Aerial Survey Results

Wisconsin DNR pilot Michael Callahan flew over the Wisconsin Rectangle reintroduction area yesterday, which includes Horicon and White River Marsh areas.

During his flight he located DAR 18-11 at the Horicon Marsh and a group of SIX Whooping cranes just north of our camp at White River Marsh SWA.

The group of six consisted of three males: 4-12, 5-12 and 4-14 (Peanut) and three females: 3-14, 9-14 and 10-14.

Six whooping cranes, along with dozens of sandhill cranes in Green Lake County, WI. Photo: Michael Callahan

Six whooping cranes, along with several sandhill cranes in Green Lake County, WI. Photo: Michael Callahan

A bit to the west, in Marquette County and near the Germania Marsh SWA, Michael located males 4-13 and 9-13 along with female 7-14.

Another female (8-14) was located in Dane County, WI where she has been for the past several weeks.

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  1. Margie Tomlinson October 23, 2015 10:54 pm

    Wonderful to see the former students doing well in the wild! Sure hope it stays that way. Thank you Michael Callahan, WI DNR, & OM for these vital updates on our Whoopers! 🙂

  2. AintThatAmerica October 23, 2015 5:41 pm

    I am surprised to learn that the newest 2015 crop is ahead of many older Whoopers on their southerly migration? wow. Have any older birds ever formed up with the trike on a later year migration?

    Another question is, if the Whoopers have the instinct to migrate north in the spring, why does the southerly migration need to be taught? I suspect there is no explaining this.

    • Heather Ray October 24, 2015 6:33 am

      Only once has a previous year crane joined up with a migration flight and it was very brief. In Tennessee at the Hiwassee State Wildlife Area. The crane stayed with the aircraft for about a mile before breaking off.
      As for your second question – in the natural world, parents would guide their offspring south, passing on knowledge of a safe migration route to a suitable wintering area. They would then stay with their young colt at the southern terminus until the following spring and occasionally will return north with them. The southward migration takes place when young-of-year cranes are 5 months of age. Still too young to be on their own in the north where conditions will very quickly freeze and food sources will be unavailable over the winter.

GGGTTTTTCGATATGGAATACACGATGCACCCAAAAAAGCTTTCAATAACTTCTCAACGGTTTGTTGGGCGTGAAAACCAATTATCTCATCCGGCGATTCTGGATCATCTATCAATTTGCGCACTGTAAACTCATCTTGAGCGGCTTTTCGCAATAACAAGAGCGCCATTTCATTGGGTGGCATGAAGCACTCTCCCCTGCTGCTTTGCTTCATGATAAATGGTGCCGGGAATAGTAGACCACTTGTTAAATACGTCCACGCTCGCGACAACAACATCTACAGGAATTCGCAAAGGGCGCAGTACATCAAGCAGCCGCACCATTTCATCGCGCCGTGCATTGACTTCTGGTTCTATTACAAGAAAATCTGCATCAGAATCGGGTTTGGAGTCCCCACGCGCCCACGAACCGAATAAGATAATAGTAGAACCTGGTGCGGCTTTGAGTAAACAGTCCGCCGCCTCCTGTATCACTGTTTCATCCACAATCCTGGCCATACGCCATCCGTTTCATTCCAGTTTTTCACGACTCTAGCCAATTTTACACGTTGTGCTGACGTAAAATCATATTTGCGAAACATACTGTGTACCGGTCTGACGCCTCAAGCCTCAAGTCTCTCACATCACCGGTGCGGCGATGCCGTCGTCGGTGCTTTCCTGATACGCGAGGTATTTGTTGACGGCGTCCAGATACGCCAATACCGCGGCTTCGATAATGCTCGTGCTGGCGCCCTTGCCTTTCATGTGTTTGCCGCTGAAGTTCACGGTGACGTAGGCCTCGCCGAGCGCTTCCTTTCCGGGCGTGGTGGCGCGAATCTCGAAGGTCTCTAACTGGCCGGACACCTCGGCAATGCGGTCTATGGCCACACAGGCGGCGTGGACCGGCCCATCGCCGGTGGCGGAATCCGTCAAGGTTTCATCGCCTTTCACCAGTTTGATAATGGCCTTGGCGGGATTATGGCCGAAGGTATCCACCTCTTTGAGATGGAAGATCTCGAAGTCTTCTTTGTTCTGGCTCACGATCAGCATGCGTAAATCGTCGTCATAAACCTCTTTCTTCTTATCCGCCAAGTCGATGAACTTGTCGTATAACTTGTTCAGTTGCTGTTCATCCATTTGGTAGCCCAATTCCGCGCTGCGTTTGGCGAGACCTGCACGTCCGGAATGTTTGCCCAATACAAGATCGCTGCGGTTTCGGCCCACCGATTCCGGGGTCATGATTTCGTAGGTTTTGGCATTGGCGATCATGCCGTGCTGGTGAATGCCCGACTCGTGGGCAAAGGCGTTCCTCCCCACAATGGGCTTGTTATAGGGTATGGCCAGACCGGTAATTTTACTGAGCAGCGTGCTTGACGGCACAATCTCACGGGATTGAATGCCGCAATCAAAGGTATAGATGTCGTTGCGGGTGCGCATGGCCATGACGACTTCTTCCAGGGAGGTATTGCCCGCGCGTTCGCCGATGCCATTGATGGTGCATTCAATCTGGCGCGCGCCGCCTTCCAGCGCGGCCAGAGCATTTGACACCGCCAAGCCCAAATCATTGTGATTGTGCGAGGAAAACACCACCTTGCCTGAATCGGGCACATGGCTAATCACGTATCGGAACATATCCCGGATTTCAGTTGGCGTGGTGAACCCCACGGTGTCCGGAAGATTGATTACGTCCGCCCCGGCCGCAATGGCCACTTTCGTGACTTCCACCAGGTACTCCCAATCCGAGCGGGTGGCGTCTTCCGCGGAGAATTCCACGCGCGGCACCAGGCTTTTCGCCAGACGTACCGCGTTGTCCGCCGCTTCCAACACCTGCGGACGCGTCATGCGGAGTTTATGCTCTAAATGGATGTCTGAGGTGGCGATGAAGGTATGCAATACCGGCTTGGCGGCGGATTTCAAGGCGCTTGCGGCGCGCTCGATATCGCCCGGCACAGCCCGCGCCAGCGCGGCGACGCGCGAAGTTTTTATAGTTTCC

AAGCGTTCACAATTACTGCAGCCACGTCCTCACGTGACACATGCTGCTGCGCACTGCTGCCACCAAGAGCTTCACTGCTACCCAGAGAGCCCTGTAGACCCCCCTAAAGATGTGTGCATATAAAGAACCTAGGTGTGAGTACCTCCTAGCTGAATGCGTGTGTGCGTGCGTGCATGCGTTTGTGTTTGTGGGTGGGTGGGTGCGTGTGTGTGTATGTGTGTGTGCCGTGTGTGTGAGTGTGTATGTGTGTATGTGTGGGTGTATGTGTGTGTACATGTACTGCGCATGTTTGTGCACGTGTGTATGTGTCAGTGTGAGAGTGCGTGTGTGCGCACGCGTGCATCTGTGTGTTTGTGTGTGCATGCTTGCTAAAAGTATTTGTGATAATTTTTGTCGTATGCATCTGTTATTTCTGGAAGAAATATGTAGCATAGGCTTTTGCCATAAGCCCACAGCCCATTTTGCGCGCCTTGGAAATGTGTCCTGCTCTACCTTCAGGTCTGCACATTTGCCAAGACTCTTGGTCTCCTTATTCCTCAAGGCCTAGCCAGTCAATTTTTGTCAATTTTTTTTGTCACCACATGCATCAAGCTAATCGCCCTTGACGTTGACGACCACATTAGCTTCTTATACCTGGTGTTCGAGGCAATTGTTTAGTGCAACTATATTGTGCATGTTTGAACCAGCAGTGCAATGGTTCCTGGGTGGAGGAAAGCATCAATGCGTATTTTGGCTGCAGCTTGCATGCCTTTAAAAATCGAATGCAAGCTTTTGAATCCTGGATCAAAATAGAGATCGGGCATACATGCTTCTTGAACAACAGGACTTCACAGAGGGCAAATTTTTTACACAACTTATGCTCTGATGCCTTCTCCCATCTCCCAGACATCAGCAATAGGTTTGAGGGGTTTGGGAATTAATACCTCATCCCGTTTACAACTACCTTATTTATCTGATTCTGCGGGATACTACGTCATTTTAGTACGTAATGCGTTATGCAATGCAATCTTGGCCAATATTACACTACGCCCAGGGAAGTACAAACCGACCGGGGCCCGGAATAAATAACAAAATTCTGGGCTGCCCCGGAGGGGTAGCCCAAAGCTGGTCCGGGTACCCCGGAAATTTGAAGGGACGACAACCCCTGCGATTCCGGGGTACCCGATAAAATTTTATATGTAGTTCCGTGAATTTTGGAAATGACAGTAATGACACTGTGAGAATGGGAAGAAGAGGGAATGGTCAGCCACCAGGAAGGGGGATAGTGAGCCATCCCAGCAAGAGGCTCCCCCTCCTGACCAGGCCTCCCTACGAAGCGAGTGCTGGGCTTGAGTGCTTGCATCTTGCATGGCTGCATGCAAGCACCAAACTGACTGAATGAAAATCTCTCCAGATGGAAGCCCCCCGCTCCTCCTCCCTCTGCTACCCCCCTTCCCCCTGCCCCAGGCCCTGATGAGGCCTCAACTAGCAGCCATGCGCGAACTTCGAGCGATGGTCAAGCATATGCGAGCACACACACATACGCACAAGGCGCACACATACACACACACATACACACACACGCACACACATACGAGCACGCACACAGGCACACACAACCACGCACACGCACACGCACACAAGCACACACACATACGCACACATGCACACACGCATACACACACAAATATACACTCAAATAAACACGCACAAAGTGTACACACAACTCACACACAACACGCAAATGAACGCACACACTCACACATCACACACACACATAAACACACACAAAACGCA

3. jillbru October 23, 2015 2:29 pm

    WOO HOO, another Peanut sighting – thanks, Heather 🙂

  4. Kay Huey October 23, 2015 2:19 pm

    I am so very pleased to hear about 10 of the whoopers. It looks like some of them are sticking together and have found some friendly sandhills to help guide them south. They certainly deserve big smiles!

    Little Dancer, do you roost in a nice marsh at night? Have you been trying to be on the path for migration, moving earlier from Illinois to Wisconsin? Will you remember that you need to soar one of these days? Maybe with some of the cohorts or sandies to the north?

    I dearly hope that all the answers are “yes.”

    • Heather Ray October 24, 2015 7:06 am

      Tiny Dancer (8-14) is in a State Wildlife Area with plenty of suitable habitat.

      • Kay Huey October 24, 2015 7:43 am

        Thank you, Heather! I dearly appreciate your taking the time to let me know that she is in a good, safe place.

        Obviously, she captured my heart last year and I search for news of her.

        She has had many adventures, but in her own way she has always found sensible solutions. I thank her basic good sense to the care and training she received from Operation Migration.

  5. Marje lloyd October 23, 2015 2:04 pm

    Just love this picture and the fact that all last years burds found there way back to wisconsin, despite them being crated for part of the route, great work everybody keep it up.